Zhao Yu and his wife at their home in Fuzhou, Fujian province. (Photo: IC)
Prosecutors have decided not to charge a young man who injured another man while being a good Samaritan by stopping an assault.
They said the decision was based on the facts but was also intended to encourage people to be good Samaritans, the public security bureau in Fuzhou, Fujian province, said on Thursday.
According to the bureau, a man surnamed Li broke into the apartment of a woman he knew and physically attacked her after an argument on Dec 26.
Upon hearing a call for help, Zhao Yu, 22, who lived upstairs, went down and found Li assaulting the woman. When he tried to stop the assault, Li punched him twice. Zhao then punched him back, pushed him down and kicked him in the stomach. Zhao attempted to hit the man with a stool but was stopped by the woman, the bureau said.
The kick ruptured Li's colon, requiring surgery the next day. He was discharged from the hospital on Jan 12.
Zhao was detained on Dec 29 and was granted bail on Jan 10. His case was handed over to the procuratorate on Wednesday on a charge of causing serious injury with negligence.
Zhao shared the case on social media on Sunday, sparking heated discussion online this week over whether his behavior constituted justifiable self-defense and whether he should be detained.
Thursday's announcement said Zhao's behavior was self-defense but exceeded the limits of necessity, causing Li serious injury. Meanwhile, Li was placed under investigation for breaking and entering.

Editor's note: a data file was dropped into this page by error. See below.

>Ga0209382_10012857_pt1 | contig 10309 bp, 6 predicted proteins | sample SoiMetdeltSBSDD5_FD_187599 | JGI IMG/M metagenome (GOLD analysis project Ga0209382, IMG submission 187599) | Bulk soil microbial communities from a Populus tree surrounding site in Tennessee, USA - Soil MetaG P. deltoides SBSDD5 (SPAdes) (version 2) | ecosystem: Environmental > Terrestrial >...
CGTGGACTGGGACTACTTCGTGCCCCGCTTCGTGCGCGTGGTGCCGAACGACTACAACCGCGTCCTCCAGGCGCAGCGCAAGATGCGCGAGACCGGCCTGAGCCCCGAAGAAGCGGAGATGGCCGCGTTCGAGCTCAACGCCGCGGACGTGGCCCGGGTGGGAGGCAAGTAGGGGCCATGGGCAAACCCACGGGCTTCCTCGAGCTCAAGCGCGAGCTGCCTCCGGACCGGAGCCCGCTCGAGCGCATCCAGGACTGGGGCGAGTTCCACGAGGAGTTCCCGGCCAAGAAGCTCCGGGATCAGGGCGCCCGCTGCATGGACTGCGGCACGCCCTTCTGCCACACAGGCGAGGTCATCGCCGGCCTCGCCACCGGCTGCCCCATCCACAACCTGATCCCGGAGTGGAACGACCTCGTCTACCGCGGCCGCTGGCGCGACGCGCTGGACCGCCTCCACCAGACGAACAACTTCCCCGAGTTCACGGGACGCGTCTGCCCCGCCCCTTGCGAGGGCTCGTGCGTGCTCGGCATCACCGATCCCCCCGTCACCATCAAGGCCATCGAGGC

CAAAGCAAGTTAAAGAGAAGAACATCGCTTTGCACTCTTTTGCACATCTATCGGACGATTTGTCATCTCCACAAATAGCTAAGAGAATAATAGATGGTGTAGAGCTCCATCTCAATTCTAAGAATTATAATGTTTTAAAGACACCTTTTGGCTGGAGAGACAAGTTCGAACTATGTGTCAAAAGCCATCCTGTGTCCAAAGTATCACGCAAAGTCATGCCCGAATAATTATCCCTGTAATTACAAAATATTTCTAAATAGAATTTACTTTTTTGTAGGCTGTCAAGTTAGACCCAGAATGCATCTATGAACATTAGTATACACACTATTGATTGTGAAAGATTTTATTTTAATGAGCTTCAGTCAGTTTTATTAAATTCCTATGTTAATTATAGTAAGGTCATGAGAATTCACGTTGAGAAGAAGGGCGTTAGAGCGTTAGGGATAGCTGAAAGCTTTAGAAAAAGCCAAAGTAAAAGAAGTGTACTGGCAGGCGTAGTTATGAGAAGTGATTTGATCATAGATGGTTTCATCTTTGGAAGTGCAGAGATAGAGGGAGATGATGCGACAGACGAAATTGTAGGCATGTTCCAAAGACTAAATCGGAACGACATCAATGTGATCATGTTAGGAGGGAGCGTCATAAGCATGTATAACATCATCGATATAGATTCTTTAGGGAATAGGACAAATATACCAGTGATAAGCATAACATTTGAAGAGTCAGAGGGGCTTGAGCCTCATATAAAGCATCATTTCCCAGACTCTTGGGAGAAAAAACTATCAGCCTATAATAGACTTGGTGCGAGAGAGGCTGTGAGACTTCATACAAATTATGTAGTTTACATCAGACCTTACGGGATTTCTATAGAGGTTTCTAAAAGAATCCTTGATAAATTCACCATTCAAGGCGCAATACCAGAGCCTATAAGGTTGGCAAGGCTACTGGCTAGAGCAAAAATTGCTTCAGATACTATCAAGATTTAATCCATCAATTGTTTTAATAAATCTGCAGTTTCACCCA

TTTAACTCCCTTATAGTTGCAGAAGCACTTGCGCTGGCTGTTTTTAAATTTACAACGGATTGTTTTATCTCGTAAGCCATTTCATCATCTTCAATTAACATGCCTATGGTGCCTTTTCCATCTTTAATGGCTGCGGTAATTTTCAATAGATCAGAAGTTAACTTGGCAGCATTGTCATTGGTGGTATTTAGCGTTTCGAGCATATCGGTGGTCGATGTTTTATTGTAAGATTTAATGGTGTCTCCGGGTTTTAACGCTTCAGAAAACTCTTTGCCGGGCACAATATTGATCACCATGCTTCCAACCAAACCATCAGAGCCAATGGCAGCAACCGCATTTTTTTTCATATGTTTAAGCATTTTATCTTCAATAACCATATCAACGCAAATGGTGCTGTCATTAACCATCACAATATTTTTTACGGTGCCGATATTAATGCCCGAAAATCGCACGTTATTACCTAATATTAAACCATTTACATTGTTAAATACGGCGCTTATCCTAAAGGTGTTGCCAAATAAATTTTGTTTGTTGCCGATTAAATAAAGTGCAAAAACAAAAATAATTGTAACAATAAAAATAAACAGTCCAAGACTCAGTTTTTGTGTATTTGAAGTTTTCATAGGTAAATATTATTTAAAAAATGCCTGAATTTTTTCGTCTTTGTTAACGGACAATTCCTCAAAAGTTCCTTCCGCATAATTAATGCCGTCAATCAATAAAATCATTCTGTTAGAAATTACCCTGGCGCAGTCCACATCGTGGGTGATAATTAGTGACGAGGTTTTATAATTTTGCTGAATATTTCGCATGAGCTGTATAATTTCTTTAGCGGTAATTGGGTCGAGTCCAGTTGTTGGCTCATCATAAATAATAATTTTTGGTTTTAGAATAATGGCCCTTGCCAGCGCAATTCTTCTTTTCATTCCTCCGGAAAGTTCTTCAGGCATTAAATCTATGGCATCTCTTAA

Ruan Chuansheng, a professor of criminal law at the Shanghai Administration Institute, applauded the decision not to bring charges but wanted the procuratorial organ to explain the case more clearly.
"Under the criminal law, justifiable self-defense is not subject to criminal responsibility, but if the defense is excessive it could lead to criminal responsibility," Ruan said.
Ji Chunwei, a criminal lawyer at Yangsan Law Firm of Guangdong, also agreed with the decision, and said the legal basis for the decision should be explained more clearly.
"Police and prosecutors usually handle self-defense cases based on how severe the consequences are, but sometimes other elements also need to be considered, such as how urgent the situation is," Ji said.
Ruan suggested that the nation's top prosecuting authority should clarify the boundaries of justifiable self-defense as soon as possible.
In September 2018, Yu Haiming of Kunshan, Jiangsu province, fought back against an attacker and stabbed him to death during a traffic dispute. Yu's actions were eventually determined to be justifiable self-defense.
The Supreme People's Court announced in September that it would further define justifiable self-defense and clarify the situations in which self-defense should be considered excessive. It will also consider what penalties offenders should face and provide a judicial interpretation. The top court did not say when it would issue the document.